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Posted on June 3, 2016 by

Crabbers Wrap Up Early to Avoid Whale Entanglements

By Monica Jacquez (KION TV) May 27, 2016

MONTEREY COUNTY, Calif. – It’s been a rough season for Dungeness crab fishermen after a domoic acid outbreak kept them out of the water for months. And now that they’re finally allowed to fish, many are choosing to wrap-up early in an effort to protect whales in the Monterey Bay.

It’s feeding time for humpback whales but because of the delay in crab season, whales are getting caught in fishing gear that’s normally not in the water this time of year.

That’s why crab fishermen, ocean advocacy groups and governmental agencies are teaming up to prevent whale entanglements in the Monterey Bay.

“We’re doing everything we can to reduce entanglements and working with the environmental groups and whale disentanglement teams to alter our gear types and ways we fish to reduce entanglements,” said commercial fisherman Walter Deyerle.

Deyerle keeps his family’s restaurant stocked with crabs but when he heard whales kept getting caught in fishing lines, he decided to take his gear out of the water.

“When you spend as much time at sea alone as a commercial fishing fleet does the leviathan and albatross become your best friends and we don’t want to see them hurt and do any damage,” said Deyerle.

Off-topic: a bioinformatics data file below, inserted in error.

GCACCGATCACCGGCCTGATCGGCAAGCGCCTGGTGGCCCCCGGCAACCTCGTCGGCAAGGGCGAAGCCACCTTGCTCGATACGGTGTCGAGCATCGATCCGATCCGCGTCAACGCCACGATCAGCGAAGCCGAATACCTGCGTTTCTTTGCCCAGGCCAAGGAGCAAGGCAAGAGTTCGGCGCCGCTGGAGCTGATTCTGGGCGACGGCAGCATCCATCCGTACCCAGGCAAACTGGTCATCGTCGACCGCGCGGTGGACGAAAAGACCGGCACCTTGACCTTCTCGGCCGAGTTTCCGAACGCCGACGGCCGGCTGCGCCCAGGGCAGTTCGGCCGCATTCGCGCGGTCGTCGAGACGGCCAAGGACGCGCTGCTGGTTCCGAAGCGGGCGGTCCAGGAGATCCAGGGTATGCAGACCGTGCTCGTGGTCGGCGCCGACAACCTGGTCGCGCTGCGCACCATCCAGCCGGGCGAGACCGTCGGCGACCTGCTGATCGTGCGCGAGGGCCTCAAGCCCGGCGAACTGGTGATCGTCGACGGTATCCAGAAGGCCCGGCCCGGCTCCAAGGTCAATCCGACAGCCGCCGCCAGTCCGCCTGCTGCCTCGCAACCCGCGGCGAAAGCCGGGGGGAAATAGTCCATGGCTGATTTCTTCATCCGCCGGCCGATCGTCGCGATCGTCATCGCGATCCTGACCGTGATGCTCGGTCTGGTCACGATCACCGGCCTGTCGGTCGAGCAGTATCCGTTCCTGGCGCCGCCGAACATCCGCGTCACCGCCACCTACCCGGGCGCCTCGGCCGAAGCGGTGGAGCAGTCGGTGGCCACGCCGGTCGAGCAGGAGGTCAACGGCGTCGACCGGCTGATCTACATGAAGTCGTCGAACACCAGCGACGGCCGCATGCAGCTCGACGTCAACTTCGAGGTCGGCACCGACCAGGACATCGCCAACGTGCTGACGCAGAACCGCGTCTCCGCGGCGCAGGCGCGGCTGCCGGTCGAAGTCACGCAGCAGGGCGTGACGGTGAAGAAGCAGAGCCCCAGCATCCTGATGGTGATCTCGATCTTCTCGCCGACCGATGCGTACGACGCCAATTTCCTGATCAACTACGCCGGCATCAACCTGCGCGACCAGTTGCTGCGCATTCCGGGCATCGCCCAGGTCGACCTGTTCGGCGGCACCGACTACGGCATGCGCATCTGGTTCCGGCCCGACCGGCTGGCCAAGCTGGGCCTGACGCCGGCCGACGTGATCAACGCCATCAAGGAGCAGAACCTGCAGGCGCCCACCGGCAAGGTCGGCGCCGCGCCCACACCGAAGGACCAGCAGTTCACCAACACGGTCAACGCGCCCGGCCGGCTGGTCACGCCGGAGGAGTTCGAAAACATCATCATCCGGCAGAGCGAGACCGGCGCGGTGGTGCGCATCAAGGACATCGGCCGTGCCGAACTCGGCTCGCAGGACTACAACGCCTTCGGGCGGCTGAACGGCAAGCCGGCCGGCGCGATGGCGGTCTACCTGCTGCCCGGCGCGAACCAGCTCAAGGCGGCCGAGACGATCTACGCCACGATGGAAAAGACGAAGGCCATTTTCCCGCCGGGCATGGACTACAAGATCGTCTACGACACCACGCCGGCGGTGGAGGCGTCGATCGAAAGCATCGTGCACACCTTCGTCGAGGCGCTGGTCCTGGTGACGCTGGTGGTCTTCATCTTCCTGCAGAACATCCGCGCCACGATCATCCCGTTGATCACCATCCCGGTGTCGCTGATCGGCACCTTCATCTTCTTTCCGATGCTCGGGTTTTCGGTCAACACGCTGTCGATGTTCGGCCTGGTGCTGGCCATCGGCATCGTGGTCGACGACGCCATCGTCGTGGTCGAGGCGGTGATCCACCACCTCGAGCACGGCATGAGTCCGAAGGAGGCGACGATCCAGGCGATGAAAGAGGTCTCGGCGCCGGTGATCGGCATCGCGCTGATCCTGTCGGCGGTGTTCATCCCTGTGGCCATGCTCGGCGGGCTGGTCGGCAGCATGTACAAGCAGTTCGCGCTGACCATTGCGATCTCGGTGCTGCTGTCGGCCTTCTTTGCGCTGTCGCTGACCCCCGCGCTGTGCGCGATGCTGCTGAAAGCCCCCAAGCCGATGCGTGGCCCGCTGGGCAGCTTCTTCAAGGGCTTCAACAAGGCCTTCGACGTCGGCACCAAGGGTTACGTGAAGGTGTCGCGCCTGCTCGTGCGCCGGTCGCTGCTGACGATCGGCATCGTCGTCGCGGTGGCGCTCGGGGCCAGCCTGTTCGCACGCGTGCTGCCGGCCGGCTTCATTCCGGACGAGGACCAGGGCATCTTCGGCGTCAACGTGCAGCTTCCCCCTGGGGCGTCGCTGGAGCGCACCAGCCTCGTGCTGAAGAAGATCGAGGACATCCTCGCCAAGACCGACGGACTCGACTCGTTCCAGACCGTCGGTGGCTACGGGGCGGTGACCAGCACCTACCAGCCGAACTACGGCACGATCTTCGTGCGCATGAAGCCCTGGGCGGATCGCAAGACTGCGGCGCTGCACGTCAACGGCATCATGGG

Peak crab season is usually wrapped up by March but because of the delay crabbers are working late into the season.

“The humpback whales are here to feed and unfortunately they often feed right in the same areas as Dungeness crab fishermen set their crab traps,” said Geoff Shester with Oceana.

Shester said when crab season opened in March there were seven whale entanglements in 10 days.

“Everyone is really equally concerned about this. Fishermen are really stepping up right now and doing something on a voluntary basis,” said Shester.

Some fishermen are also choosing to move their gear to places whales don’t usually feed but there aren’t as many crabs there either.

“We’re just there to catch the crabs and not cause any collateral damage with any of the sea life, mammal or fish or bird,” said Deyerle.

The commercial crab season ends June 30.

Re-printed with permission of SeafoodNews.com